Nixon did not know about the burglary, said John Dean, the White House legal counsel, who told Nixon in March 1973, that there was "a cancer on the presidency." Dean -- whose testimony before the Senate committee revealed the full extent of the plot -- has just published his third book on the subject, The Nixon Defense, that shows, however, Nixon's culpability in the cover-up.
Dean's book, as well as the recently published The Nixon Tape by historians Douglas Brinkley and Luke A. Nichter, is based on transcripts from the vast collection of recordings made by Nixon from 1971 to 1974.
Going back to the Franklin Roosevelt in the 1930s, other presidents also made secret recordings of meetings and private discussions. Nixon, who was both brilliant and paranoid, wanted to ensure no detail escaped his attention. And so with help from a few aides and the Secret Service, he installed a voice activated taping system in every possible office and room he spent any time in.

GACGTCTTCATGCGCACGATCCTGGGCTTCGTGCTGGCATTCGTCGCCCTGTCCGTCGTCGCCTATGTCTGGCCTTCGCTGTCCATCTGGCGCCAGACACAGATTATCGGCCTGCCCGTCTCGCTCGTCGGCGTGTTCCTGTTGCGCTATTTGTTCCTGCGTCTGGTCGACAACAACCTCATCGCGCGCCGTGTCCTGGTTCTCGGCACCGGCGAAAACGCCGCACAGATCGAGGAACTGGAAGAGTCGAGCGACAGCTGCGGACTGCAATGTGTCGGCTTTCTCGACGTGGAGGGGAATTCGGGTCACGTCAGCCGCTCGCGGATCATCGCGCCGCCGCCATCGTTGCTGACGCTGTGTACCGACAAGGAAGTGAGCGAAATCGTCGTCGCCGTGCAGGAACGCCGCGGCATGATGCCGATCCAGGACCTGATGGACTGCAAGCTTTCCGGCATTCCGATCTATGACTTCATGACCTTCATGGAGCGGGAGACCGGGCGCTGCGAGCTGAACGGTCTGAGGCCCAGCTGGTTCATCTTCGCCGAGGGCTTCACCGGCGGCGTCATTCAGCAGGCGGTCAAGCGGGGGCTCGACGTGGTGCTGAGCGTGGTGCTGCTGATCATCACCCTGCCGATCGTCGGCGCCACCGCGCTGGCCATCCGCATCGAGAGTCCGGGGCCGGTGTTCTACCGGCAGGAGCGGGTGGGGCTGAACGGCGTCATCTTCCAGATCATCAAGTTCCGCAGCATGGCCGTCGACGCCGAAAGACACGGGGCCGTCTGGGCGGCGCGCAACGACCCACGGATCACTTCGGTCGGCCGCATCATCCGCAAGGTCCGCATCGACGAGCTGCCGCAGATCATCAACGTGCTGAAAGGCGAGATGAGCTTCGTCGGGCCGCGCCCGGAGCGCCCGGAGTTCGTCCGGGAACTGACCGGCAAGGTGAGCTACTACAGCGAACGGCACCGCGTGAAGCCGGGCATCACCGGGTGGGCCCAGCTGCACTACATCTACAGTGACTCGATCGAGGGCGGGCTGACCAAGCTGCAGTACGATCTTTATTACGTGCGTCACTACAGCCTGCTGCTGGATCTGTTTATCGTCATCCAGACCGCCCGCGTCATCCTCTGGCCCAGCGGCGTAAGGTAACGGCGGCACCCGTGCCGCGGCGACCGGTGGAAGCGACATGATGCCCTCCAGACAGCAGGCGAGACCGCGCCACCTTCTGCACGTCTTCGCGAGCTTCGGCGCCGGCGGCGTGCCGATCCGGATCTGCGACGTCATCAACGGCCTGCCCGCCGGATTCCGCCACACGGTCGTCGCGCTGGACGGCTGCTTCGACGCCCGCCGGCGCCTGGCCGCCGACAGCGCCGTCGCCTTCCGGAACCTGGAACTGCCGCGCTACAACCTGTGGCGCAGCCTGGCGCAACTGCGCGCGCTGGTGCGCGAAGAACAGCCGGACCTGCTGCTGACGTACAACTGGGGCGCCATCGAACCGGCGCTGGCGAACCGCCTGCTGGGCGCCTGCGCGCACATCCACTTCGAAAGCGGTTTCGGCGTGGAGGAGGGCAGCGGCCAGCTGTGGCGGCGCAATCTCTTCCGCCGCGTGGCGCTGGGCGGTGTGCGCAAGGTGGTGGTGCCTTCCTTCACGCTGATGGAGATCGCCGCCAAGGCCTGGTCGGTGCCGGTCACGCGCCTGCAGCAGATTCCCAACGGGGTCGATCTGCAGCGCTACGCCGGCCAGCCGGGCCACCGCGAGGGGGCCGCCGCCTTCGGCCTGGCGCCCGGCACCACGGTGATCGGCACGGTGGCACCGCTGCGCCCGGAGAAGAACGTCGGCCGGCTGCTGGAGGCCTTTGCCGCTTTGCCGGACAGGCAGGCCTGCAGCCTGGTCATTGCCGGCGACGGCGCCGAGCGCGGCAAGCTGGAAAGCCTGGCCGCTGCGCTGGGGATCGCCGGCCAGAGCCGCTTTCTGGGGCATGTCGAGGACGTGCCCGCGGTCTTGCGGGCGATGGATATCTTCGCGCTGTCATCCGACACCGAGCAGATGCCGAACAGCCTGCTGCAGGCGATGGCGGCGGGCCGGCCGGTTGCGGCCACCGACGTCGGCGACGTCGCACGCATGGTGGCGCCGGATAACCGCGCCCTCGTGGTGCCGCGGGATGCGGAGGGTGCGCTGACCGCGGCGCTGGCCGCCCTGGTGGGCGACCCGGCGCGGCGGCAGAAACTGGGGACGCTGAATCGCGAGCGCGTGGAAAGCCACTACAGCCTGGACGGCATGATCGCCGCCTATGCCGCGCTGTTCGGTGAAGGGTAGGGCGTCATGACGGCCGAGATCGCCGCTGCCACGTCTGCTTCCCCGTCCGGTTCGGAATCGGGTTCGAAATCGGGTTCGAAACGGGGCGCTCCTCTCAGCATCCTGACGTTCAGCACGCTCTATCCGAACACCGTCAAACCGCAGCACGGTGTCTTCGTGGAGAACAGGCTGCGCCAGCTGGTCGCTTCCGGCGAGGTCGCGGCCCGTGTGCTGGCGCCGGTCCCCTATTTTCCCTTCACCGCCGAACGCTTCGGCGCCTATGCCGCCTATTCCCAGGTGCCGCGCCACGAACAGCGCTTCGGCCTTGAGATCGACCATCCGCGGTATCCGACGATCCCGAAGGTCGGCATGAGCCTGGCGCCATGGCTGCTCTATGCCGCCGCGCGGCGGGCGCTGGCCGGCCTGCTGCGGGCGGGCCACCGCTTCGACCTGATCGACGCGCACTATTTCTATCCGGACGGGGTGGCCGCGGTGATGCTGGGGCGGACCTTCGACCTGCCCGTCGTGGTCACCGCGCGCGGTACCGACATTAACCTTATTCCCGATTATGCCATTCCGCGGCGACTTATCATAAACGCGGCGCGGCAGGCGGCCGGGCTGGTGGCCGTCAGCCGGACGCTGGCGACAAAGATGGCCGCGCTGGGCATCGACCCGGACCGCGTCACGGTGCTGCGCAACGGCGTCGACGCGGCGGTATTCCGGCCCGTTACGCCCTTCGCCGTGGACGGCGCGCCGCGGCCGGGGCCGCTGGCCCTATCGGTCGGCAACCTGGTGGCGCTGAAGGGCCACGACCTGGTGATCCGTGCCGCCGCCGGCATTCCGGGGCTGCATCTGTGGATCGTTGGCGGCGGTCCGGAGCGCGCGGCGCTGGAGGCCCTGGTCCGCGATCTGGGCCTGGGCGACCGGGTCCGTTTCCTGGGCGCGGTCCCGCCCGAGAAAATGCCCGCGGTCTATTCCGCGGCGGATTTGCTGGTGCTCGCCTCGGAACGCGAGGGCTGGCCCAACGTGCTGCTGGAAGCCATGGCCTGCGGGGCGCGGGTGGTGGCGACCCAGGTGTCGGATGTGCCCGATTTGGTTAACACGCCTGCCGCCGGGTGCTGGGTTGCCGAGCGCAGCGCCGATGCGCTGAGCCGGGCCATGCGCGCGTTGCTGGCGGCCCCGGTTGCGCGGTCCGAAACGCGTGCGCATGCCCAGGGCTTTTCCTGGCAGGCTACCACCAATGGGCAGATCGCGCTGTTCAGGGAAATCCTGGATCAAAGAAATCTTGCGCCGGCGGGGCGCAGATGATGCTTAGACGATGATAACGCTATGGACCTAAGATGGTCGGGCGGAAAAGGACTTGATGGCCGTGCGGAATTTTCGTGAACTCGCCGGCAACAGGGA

Nixon believed that as president the tapes were his property. The Senate Watergate committee learned about the tapes in the summer of 1974 and demanded Nixon release them. He refused, citing his executive privilege. But in a landmark decision on the power of the executive, the Supreme Court in a unanimous ruling deemed the tapes had to be given to the committee.
More than anything else, the evidence on the tape recordings implicated Nixon in the cover-up. Had the tapes not existed, most historians and political commentators believe Nixon likely would have survived the scandal.
As it was, however, the tapes, all 3,700 hours of conversations, portray Nixon as devious, manipulative, obsessive (especially about John F. Kennedy's legacy) and bigoted. In one discussion transcribed by Brinkley and Nichter, whose book deals with non-Watergate topics, Nixon addresses the issue of homosexuality with his national security adviser, Henry Kissinger and chief of staff, H.R. "Bob" Haldeman (both of whom do not fare well on the recordings either).